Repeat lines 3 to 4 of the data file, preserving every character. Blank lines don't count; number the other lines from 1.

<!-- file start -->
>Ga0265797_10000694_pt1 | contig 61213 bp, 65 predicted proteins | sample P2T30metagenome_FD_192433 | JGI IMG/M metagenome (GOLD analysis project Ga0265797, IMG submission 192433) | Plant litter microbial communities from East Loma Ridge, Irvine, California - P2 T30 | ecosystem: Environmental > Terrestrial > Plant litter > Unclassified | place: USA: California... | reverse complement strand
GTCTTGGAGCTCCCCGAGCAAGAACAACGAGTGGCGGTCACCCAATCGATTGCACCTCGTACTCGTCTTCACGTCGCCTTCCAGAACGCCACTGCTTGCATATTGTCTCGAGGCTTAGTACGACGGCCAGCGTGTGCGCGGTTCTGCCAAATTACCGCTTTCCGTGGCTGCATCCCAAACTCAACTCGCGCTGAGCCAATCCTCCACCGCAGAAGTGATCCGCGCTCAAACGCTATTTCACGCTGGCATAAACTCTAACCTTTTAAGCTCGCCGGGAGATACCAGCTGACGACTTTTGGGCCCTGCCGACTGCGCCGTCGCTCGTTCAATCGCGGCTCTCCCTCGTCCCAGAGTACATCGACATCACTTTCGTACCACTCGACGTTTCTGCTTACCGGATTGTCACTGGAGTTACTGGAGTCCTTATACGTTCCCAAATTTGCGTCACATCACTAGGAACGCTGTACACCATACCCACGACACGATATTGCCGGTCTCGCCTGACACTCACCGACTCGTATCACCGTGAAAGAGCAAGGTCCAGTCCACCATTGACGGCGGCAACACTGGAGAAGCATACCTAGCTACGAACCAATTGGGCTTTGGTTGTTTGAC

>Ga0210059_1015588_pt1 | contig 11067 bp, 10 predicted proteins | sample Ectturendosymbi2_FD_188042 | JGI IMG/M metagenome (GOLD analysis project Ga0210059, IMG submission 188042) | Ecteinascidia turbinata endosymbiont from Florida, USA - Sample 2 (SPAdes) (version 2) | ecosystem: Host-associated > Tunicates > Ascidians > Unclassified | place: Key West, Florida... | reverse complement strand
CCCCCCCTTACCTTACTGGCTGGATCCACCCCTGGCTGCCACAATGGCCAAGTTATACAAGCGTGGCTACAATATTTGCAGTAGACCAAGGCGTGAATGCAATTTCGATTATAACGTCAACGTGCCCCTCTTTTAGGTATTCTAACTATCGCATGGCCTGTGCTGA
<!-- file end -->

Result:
>Ga0210059_1015588_pt1 | contig 11067 bp, 10 predicted proteins | sample Ectturendosymbi2_FD_188042 | JGI IMG/M metagenome (GOLD analysis project Ga0210059, IMG submission 188042) | Ecteinascidia turbinata endosymbiont from Florida, USA - Sample 2 (SPAdes) (version 2) | ecosystem: Host-associated > Tunicates > Ascidians > Unclassified | place: Key West, Florida... | reverse complement strand
CCCCCCCTTACCTTACTGGCTGGATCCACCCCTGGCTGCCACAATGGCCAAGTTATACAAGCGTGGCTACAATATTTGCAGTAGACCAAGGCGTGAATGCAATTTCGATTATAACGTCAACGTGCCCCTCTTTTAGGTATTCTAACTATCGCATGGCCTGTGCTGA